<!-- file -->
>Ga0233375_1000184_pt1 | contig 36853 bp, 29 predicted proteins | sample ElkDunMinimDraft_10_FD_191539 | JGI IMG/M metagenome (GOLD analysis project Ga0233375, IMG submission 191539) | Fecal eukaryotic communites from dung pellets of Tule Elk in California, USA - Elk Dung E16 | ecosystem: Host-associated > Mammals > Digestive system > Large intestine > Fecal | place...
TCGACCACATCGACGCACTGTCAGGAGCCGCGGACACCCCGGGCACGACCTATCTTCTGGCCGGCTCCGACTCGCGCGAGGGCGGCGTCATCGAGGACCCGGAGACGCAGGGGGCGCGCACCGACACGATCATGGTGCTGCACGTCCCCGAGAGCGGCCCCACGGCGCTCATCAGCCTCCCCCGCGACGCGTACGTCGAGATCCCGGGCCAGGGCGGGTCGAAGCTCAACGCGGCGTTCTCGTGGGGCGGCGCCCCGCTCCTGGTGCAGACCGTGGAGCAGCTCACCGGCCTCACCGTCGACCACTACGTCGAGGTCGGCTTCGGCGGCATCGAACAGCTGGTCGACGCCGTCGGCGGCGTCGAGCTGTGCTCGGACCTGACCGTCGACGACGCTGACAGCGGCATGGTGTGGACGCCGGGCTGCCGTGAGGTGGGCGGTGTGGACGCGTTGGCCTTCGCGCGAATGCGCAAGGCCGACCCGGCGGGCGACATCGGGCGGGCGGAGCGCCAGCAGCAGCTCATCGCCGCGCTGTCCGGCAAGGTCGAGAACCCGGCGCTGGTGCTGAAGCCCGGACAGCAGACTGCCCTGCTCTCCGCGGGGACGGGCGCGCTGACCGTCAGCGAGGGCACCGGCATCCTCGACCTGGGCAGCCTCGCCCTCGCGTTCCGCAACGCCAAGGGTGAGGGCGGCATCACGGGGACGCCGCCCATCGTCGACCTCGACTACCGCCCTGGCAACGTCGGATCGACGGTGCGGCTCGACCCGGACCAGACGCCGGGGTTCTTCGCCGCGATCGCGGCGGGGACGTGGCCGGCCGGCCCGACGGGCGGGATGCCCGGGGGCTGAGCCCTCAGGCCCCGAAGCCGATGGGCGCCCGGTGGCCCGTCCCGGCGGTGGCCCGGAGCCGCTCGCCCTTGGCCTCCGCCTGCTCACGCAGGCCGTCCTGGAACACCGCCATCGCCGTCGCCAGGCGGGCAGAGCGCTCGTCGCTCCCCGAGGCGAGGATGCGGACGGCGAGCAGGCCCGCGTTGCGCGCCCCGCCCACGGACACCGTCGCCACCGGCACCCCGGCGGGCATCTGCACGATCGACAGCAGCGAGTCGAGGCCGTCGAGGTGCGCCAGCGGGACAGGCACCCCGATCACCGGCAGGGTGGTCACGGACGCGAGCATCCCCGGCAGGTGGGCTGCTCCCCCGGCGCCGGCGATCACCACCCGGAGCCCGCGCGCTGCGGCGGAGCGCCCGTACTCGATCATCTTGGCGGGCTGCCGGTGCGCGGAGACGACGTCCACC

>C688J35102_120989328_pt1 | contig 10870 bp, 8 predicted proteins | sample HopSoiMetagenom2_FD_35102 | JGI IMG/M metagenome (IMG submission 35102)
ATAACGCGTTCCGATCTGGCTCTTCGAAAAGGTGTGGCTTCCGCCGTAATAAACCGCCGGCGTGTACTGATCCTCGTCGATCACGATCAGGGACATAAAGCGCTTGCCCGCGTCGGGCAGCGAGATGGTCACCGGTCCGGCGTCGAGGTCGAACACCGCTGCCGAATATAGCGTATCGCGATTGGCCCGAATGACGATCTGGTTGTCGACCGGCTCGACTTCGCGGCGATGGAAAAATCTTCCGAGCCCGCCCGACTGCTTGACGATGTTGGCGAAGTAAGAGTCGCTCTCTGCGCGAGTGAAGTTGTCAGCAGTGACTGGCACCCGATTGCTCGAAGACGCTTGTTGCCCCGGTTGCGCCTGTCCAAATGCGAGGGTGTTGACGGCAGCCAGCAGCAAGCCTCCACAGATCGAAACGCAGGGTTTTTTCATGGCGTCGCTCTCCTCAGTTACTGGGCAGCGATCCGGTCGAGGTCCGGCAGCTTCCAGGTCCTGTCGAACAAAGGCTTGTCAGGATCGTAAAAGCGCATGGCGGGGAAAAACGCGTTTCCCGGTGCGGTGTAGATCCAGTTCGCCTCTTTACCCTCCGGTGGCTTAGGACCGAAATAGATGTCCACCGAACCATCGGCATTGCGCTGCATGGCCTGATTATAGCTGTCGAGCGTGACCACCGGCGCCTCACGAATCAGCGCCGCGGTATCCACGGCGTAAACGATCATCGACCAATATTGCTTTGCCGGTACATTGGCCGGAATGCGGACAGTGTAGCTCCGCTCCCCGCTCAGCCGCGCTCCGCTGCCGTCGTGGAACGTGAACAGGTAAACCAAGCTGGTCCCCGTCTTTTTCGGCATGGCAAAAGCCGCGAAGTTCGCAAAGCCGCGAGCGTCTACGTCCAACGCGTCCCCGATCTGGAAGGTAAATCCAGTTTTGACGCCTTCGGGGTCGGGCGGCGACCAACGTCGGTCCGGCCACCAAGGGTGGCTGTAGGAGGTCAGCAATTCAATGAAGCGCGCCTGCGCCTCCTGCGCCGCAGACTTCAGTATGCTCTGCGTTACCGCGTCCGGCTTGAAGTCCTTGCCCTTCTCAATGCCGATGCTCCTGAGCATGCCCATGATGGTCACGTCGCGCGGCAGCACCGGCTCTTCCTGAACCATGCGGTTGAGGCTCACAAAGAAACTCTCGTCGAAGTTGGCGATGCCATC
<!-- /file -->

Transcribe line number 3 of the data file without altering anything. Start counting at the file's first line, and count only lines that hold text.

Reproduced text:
>C688J35102_120989328_pt1 | contig 10870 bp, 8 predicted proteins | sample HopSoiMetagenom2_FD_35102 | JGI IMG/M metagenome (IMG submission 35102)